Coach profile: Vivian Jones

Coach profile: Vivian Jones

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Vivian Jones is a newly-qualified Level 2 coach. He uses sign language and lip reading to communicate, as a profoundly deaf coach. We asked him to share his experiences.

BC: What convinced you to take part on the Level 2 Certificate in Coaching Cycling?

VJ: Cycling is in my bones. I have raced downhill and gravity enduro all over Britain and Europe for a few years now and I wanted to be able to pass on some of that passion for cycling. I also work as a cycle mechanic at Pedalabikeaway Trail Centre in the beautiful Forest of Dean and I wanted to expand my skills into other areas of cycling.

BC: What kind of support did you receive on the course?

VJ: I am a profoundly deaf hearing aid wearer. I use British Sign Language (BSL),speech and lip reading to get the most out of communication. My deafness has different implications in different settings, so to make sure I had complete access to the course content I needed a sign language interpreter to support me which was funded by the government’s Access to Work scheme. This worked out pretty well together with my excellent British Cycling trainers Marshall Thomas and Nigel Capewell who took the time to become deaf aware.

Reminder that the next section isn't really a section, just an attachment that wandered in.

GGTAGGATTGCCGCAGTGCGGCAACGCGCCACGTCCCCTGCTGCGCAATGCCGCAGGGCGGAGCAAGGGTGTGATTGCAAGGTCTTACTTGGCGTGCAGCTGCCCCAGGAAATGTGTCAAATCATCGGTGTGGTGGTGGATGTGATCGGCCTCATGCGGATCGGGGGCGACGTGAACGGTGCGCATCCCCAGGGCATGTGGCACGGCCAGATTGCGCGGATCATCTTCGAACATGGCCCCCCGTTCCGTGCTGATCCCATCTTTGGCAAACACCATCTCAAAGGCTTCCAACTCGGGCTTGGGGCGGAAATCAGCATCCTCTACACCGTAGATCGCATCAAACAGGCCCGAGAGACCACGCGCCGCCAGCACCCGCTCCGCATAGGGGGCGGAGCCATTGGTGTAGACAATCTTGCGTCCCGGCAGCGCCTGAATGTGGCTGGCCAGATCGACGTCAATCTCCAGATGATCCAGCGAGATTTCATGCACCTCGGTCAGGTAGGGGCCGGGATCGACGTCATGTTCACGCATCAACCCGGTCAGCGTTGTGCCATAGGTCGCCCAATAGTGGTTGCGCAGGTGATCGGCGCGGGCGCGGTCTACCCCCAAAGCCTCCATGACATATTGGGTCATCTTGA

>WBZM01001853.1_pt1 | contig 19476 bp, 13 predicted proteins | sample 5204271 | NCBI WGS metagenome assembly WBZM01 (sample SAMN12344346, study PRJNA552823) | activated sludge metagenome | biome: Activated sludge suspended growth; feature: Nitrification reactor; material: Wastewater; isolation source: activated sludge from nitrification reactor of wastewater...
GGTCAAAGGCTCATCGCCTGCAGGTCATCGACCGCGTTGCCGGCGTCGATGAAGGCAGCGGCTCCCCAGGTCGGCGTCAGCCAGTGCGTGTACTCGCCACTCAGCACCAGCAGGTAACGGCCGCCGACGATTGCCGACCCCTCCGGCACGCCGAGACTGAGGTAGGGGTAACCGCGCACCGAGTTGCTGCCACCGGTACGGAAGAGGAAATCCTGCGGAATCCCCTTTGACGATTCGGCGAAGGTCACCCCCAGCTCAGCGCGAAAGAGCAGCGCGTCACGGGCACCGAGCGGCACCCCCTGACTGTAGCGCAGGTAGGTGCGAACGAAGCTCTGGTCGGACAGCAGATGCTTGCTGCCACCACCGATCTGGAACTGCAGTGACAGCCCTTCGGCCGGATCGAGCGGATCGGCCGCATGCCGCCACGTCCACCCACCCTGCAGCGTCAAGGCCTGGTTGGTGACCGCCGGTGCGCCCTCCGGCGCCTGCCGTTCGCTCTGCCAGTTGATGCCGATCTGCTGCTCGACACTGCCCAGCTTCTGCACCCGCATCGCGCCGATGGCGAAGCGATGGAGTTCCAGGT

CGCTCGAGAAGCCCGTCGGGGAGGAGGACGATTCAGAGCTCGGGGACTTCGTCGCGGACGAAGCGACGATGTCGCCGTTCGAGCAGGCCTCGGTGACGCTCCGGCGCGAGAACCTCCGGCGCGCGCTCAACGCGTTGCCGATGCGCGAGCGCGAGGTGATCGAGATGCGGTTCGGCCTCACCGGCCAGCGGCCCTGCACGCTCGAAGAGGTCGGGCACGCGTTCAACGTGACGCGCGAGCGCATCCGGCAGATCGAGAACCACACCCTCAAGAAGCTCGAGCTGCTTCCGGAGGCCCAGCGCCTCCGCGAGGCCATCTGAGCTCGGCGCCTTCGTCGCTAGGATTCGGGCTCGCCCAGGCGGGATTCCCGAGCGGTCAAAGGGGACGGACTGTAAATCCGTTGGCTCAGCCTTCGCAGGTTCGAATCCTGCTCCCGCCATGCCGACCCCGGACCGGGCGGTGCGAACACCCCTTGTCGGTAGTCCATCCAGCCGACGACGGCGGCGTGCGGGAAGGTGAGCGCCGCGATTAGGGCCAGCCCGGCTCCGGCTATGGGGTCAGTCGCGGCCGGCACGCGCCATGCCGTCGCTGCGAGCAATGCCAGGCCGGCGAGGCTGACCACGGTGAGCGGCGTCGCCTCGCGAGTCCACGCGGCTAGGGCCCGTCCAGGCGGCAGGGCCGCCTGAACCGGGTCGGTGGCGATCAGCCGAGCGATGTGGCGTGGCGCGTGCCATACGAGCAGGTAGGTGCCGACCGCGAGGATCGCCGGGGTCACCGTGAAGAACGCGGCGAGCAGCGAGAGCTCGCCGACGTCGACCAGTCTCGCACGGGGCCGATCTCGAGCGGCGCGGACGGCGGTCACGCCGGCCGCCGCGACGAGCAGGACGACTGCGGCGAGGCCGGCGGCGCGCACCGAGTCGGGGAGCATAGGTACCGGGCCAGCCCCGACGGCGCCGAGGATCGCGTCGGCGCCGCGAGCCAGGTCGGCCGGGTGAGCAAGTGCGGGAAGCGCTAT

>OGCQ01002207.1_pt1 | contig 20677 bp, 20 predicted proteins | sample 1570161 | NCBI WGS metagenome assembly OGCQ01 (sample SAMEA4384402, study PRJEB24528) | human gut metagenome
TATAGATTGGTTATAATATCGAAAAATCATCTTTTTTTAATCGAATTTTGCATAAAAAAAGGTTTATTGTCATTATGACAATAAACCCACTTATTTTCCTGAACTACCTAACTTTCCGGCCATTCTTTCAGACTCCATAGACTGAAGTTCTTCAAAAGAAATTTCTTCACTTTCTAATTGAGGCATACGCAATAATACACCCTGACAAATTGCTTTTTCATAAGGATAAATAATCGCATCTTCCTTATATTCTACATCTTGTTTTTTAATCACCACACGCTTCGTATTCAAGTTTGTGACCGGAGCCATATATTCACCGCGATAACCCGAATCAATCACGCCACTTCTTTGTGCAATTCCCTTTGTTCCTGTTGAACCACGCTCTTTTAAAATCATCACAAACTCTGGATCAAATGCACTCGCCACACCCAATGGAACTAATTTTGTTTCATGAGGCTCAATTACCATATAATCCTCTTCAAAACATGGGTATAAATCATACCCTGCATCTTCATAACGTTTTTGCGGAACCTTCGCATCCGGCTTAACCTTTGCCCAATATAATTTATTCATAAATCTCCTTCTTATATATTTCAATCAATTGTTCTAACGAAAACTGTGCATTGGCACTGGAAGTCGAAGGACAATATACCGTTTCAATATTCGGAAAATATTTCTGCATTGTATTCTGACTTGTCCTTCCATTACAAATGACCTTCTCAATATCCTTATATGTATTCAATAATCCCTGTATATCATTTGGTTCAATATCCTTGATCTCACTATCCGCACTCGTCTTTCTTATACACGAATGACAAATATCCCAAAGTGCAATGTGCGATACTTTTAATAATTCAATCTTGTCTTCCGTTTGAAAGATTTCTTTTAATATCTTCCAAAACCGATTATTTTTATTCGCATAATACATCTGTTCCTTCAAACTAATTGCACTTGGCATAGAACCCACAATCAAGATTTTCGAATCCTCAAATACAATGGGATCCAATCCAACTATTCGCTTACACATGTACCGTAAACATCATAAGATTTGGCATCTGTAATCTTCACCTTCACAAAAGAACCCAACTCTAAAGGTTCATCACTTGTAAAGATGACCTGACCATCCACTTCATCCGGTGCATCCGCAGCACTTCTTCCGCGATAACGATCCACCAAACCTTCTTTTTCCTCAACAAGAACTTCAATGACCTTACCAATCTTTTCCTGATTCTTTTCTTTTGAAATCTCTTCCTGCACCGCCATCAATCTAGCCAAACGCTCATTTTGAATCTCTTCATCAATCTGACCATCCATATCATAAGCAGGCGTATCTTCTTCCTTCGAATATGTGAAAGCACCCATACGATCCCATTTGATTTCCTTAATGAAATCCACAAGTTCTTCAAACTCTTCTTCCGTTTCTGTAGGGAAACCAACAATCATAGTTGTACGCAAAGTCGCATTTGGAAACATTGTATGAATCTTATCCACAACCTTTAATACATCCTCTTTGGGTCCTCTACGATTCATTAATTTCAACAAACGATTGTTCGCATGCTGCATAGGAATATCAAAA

BC: How will the Level 2 Certificate in Coaching Cycling help you in your future coaching activities?

VJ: The certificate has given me confidence in my own abilities as a coach. I am now planning to take the Mountain Biking Level 2 coaching award in the near future.

BC: What are the challenges you face as a coach?

VJ: Obviously there was some initial concern that I wouldn’t be able to hear what the children in said and that the children wouldn’t understand me. That doesn’t seem to be the case, especially now that they have got to know me. Being Deaf I tend to use a lot of gestures & body language when I am communicating, which has proved ideal for coaching and the kids seem to enjoy me being a bit more expressive.

BC: What advice would you give to others considering coaching?

VJ: Just go for it. Even if you do have a disability there are usually ways around it. You never know what you can achieve until you try.

British Cycling aims to make coaching courses more inclusive by supporting coaches with funding for extra support.